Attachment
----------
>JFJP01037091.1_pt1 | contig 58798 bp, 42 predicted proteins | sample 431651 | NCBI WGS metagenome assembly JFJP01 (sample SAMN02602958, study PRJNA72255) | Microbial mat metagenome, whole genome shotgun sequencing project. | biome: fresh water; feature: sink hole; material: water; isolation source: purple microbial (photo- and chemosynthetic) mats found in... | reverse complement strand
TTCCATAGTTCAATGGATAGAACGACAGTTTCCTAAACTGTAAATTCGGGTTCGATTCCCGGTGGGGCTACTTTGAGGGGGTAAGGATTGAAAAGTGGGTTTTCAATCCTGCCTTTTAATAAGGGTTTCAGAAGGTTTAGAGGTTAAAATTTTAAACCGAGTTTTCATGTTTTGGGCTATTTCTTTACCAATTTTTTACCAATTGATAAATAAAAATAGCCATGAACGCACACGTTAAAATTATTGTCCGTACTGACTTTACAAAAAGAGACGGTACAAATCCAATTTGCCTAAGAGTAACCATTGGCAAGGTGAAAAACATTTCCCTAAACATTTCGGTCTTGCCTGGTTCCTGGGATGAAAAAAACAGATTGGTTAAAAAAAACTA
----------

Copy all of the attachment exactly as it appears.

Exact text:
>JFJP01037091.1_pt1 | contig 58798 bp, 42 predicted proteins | sample 431651 | NCBI WGS metagenome assembly JFJP01 (sample SAMN02602958, study PRJNA72255) | Microbial mat metagenome, whole genome shotgun sequencing project. | biome: fresh water; feature: sink hole; material: water; isolation source: purple microbial (photo- and chemosynthetic) mats found in... | reverse complement strand
TTCCATAGTTCAATGGATAGAACGACAGTTTCCTAAACTGTAAATTCGGGTTCGATTCCCGGTGGGGCTACTTTGAGGGGGTAAGGATTGAAAAGTGGGTTTTCAATCCTGCCTTTTAATAAGGGTTTCAGAAGGTTTAGAGGTTAAAATTTTAAACCGAGTTTTCATGTTTTGGGCTATTTCTTTACCAATTTTTTACCAATTGATAAATAAAAATAGCCATGAACGCACACGTTAAAATTATTGTCCGTACTGACTTTACAAAAAGAGACGGTACAAATCCAATTTGCCTAAGAGTAACCATTGGCAAGGTGAAAAACATTTCCCTAAACATTTCGGTCTTGCCTGGTTCCTGGGATGAAAAAAACAGATTGGTTAAAAAAAACTA